The Weight of the World Critical Essays

Peter Handke


(Literary Essentials: Nonfiction Masterpieces)

Handke is the type of writer who uses his personal, subjective perceptions as a major source for his fiction, and many of the entries in The Weight of the World give indications of the kinds of experiences and themes that structure his other fictional texts. Notes concerning states of anxiety and intense visual images dominate the diary and are central to the majority of his writings. He often notes his dream events and reverie images, such as in one of the early notes for November, 1975 (“Dream sounds . . .”), and the initial entry for March 16, 1976 (“In my half-sleep . . .”). These visions, or images, form the basis of much of Handke’s writing. To formulate these often-ineffable experiences in language without distorting their essential meaning is the task of his fiction, as he explains in one of the entries for March 6, 1976, which includes another statement of the goal which informs the writing of The Weight of the World itself. His ideal of composition would be one in which these feelings and experiences would be transformed—he uses the image of the caterpillar and butterfly—into new poetic images which would also reflect in some way their origins. They would be aesthetic transformations of the “mythic” images of his own consciousness. This artistic point of view suggests that Handke is very much a post-Romantic writer.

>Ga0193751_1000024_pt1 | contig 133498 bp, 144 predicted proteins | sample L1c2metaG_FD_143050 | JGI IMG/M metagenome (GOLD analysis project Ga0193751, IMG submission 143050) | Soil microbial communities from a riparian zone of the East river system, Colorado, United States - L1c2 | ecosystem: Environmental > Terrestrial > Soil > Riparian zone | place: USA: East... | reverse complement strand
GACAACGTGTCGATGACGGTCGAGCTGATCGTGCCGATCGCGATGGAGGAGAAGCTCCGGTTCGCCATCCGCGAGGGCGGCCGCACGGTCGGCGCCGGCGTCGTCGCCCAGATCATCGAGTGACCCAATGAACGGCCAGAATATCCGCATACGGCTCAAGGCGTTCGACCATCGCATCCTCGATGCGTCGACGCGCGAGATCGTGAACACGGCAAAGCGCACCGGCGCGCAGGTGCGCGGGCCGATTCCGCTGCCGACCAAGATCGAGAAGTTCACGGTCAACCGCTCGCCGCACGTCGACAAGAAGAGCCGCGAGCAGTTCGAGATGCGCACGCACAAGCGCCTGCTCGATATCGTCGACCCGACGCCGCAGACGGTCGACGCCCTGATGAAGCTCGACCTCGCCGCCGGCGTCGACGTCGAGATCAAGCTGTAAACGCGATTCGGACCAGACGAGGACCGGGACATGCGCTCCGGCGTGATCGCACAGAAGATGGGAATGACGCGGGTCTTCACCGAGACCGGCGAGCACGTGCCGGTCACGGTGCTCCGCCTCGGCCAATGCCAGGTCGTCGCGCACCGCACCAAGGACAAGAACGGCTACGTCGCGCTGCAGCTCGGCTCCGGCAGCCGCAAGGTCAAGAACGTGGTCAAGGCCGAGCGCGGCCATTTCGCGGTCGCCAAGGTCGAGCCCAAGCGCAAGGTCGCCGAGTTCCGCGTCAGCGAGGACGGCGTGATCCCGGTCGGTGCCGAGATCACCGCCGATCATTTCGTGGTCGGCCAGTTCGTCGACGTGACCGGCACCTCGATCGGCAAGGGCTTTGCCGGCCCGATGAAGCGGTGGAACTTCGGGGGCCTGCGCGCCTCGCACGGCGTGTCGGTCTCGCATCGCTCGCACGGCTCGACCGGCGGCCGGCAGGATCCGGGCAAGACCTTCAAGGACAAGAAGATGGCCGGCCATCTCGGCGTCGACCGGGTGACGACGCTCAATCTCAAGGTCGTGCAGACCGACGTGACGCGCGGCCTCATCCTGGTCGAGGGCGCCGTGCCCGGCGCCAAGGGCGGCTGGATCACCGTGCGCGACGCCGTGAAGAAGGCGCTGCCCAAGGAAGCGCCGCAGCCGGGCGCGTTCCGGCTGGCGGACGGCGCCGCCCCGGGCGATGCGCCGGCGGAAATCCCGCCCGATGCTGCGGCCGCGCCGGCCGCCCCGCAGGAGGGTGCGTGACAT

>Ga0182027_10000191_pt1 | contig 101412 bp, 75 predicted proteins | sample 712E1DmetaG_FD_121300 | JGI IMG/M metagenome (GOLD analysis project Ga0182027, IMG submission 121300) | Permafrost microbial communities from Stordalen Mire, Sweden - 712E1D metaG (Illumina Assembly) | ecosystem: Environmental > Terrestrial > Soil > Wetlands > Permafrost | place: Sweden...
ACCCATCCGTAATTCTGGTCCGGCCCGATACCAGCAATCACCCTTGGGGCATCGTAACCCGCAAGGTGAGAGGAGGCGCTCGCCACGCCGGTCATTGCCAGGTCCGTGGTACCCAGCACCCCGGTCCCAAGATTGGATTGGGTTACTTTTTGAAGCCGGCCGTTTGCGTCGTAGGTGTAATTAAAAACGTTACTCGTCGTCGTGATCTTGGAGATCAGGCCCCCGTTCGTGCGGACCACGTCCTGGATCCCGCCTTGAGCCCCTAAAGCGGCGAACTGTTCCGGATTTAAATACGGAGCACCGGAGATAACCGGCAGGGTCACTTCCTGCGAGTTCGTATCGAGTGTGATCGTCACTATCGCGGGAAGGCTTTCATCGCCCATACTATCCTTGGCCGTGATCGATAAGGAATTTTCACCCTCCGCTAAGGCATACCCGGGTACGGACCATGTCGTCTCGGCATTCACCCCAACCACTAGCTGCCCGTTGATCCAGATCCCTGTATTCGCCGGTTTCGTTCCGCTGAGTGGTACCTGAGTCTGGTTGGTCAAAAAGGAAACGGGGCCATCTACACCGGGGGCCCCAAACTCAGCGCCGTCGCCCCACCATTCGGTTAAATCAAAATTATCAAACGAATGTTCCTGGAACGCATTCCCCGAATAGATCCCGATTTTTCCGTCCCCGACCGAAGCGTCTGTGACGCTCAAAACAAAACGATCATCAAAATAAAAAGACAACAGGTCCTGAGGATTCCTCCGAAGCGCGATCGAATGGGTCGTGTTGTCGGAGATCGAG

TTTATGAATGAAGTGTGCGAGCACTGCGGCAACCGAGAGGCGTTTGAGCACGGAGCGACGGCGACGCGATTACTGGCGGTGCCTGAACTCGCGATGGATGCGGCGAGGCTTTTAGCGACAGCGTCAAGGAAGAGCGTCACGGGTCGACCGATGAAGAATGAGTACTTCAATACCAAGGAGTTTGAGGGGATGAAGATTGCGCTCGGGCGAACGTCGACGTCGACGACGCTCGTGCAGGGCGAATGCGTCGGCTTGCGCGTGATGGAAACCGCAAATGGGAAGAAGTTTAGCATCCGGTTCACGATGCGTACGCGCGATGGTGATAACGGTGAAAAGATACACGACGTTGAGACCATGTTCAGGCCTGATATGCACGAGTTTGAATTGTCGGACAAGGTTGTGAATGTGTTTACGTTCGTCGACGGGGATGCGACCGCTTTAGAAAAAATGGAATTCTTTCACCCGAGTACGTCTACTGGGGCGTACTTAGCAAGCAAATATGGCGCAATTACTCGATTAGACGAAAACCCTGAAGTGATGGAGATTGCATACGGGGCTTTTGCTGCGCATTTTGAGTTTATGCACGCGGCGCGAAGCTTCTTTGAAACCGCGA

The concept of metaphor is central to Handke’s notion of fiction, and many of the entries in The Weight of the World suggest its importance. Writing serves as an existential act of orientation because it establishes a sense of connection between consciousness (self) and the world (others) and allows the individual to overcome the extreme states of estrangement that inevitably must plague him. For Handke, metaphor—the comparison of two unlike phenomena—creates a relationship between an inner experience or idea and an external event or object, a momentary unity between self and others. He perceives himself thus to be connected through aesthetic language to the world around him. Metaphor clearly performs for him an important existential function. As Handke suggests in the entry for March 31, 1976 (“Never look for metaphors!”), such figurative language must be experienced existentially rather than merely conceived or created intellectually.

The condition of half-sleep or semiconscious reverie (Halbschlafzustand) is an important poetic state for Handke; it is a time when the division between consciousness and reality is blurred. This reverie state is a major source of Handke’s poetic sensibility, and references to it are frequent in The Weight of the World. In this condition he is consumed with images and visions that seem to fill his mind. The fundamental existential fact of the inevitable otherness—the alienation—of the self from the world that is felt so intensely during the fully wakened state is not experienced here because consciousness is enveloped in a totality of dreamlike feeling. The initial entry for March 16, 1976 (“In my half-sleep . . .”), and that for March 18, 1976 (“Images in half-sleep . . .”), are typical. Examples of this particular state of consciousness abound in his fiction, especially in earlier texts such as Die Angst des Tormanns beim Elfmeter (1970; The...

(The entire section is 1352 words.)